One of a series of photographs documenting children's games, including Hopscotch, Elastics, string games, riddles and rhymes, drawn on the footpath and pinned to a tree in front of the home of Judy McKinty, for passing children and adults to play. Judy McKinty is a children's play and folklore researcher. The photograph shows Judy with senior curator Deborah Tout-Smith. It was taken by Museums Victoria photographer Jon Augier, part of a project to document the experiences of Victorians during the COVID-19 pandemic.
Judy writes: 'When the COVID-19 pandemic caused the early closure of Victorian schools at the end of Term One, I thought of all the children staying at home for who knows how long, and the huge changes this would make to their play. Instead of their usual games with friends at school, they had to play with their brothers and sisters, or by themselves if they had no siblings. The pandemic also forced children and parents into an artificial situation, where they were together all day, every day, and I wanted to try and offer some experiences that families could share together, based on common childhood play experiences. So I started drawing Hopscotch patterns in chalk on the footpath in front of my home, and pinning sheets with descriptions of children's traditional games onto the tree at my front gate. It was a very scary time for everyone, so I included rhymes, riddles and jokes to help lighten the mood and give people something to smile and laugh at. I was primarily thinking of children, so I was pleasantly surprised by the positive reaction of adults to the street games.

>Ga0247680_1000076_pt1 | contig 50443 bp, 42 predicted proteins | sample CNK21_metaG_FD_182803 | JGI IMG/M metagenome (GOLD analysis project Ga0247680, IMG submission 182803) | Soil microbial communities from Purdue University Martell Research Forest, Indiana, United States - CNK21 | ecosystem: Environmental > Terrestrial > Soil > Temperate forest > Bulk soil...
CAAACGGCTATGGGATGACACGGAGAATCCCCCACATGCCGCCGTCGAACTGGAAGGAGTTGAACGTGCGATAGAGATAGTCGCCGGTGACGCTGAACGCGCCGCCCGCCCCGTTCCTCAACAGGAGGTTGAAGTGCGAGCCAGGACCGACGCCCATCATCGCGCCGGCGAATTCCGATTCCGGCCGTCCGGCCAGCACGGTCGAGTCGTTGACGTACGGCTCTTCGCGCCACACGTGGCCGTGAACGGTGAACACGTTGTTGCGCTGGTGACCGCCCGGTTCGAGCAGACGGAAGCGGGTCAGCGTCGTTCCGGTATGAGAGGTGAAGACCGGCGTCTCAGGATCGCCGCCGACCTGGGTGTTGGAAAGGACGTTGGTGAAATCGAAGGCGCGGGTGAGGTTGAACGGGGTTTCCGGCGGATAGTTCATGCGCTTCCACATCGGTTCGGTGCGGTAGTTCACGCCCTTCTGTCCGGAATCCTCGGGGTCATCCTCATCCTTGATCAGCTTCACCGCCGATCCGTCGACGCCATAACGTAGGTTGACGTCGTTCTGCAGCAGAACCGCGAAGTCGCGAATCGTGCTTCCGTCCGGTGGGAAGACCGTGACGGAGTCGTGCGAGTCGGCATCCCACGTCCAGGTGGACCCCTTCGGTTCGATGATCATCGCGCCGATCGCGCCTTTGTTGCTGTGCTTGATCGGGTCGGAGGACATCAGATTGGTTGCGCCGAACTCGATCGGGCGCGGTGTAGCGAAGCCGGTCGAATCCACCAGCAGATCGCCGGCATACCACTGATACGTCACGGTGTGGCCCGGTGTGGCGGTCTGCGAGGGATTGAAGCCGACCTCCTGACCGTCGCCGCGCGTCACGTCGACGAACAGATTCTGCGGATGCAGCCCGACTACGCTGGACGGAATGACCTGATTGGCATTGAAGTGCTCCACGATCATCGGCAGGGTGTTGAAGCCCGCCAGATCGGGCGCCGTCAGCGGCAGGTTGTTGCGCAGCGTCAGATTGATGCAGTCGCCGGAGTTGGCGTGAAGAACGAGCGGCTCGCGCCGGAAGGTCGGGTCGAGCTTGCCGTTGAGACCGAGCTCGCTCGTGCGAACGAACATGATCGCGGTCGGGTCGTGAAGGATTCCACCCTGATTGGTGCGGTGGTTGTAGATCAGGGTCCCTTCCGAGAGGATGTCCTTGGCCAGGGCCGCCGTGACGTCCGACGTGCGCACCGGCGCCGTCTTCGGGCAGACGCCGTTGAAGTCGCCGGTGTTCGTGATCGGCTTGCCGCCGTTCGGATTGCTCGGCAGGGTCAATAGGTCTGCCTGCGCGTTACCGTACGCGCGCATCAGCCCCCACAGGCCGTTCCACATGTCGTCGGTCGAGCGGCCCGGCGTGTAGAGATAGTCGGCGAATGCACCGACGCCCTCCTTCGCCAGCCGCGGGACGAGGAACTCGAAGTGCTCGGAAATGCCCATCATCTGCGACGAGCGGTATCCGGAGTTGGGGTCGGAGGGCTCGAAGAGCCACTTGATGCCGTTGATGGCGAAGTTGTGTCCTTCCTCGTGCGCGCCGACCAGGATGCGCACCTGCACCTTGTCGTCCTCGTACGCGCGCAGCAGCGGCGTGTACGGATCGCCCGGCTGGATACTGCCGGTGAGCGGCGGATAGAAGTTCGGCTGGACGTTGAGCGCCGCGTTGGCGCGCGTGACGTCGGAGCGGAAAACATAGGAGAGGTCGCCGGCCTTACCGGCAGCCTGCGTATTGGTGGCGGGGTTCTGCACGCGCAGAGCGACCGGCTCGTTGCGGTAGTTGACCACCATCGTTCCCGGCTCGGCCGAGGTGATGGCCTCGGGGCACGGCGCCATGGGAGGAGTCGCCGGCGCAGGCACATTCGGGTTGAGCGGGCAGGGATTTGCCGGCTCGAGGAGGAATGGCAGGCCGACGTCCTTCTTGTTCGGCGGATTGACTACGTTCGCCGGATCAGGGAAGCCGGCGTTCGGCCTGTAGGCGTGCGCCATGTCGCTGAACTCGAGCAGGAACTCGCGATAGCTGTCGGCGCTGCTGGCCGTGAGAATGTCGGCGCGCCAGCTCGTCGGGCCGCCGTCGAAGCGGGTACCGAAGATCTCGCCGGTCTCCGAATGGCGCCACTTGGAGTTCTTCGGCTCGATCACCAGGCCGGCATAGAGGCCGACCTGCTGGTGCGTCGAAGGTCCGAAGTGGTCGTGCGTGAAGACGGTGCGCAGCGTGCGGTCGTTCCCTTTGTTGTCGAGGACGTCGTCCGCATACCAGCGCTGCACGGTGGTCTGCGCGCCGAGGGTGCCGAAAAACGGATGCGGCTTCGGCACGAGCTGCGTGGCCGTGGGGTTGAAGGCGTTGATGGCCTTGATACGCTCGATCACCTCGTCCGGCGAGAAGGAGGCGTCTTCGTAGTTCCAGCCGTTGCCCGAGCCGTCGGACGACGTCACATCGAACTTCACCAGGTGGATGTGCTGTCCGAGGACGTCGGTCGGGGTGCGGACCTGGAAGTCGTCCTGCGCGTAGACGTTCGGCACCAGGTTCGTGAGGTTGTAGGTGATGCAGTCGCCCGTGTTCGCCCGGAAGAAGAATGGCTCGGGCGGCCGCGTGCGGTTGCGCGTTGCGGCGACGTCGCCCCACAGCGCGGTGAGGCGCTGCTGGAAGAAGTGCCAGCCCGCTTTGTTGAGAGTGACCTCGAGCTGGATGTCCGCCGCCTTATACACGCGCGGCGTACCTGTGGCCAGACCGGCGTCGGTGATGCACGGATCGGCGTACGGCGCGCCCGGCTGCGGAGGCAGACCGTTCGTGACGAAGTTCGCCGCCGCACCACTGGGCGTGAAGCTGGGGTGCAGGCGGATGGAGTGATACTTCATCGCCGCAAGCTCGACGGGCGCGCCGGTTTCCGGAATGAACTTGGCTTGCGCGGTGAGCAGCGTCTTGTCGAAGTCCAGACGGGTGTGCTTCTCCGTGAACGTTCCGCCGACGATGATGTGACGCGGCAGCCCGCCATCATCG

'At this time, people were passing by on their daily exercise walks or on their way to the nearby park, and many stopped to 'read the tree' on their way or jump through the Hopscotch patterns. I made sure the patterns were changed after every rainy period, and drew a wide range of shapes, some with different languages and others designed by children I knew. People seemed to find their own connection with the patterns and with the games on the tree, and a teacher who lived in the neighbourhood took photos and videos to show to her class during their remote learning sessions. Families also told me that they were saying the riddles around the dinner table in the evening, so I made sure the riddles and jokes on the tree were changed regularly.
'Through the street games, people have interacted in a positive way with each other and with me, and I hope it's helped to make the whole 'stay-at-home' period more bearable for people in my neighbourhood. Hopefully, children might have some pleasant memories of this very scary time.'
Description of Content
Suburban footpath with chalk drawings with two women talking.
Born Digital Image.
Digital Photograph, Colour
Type of item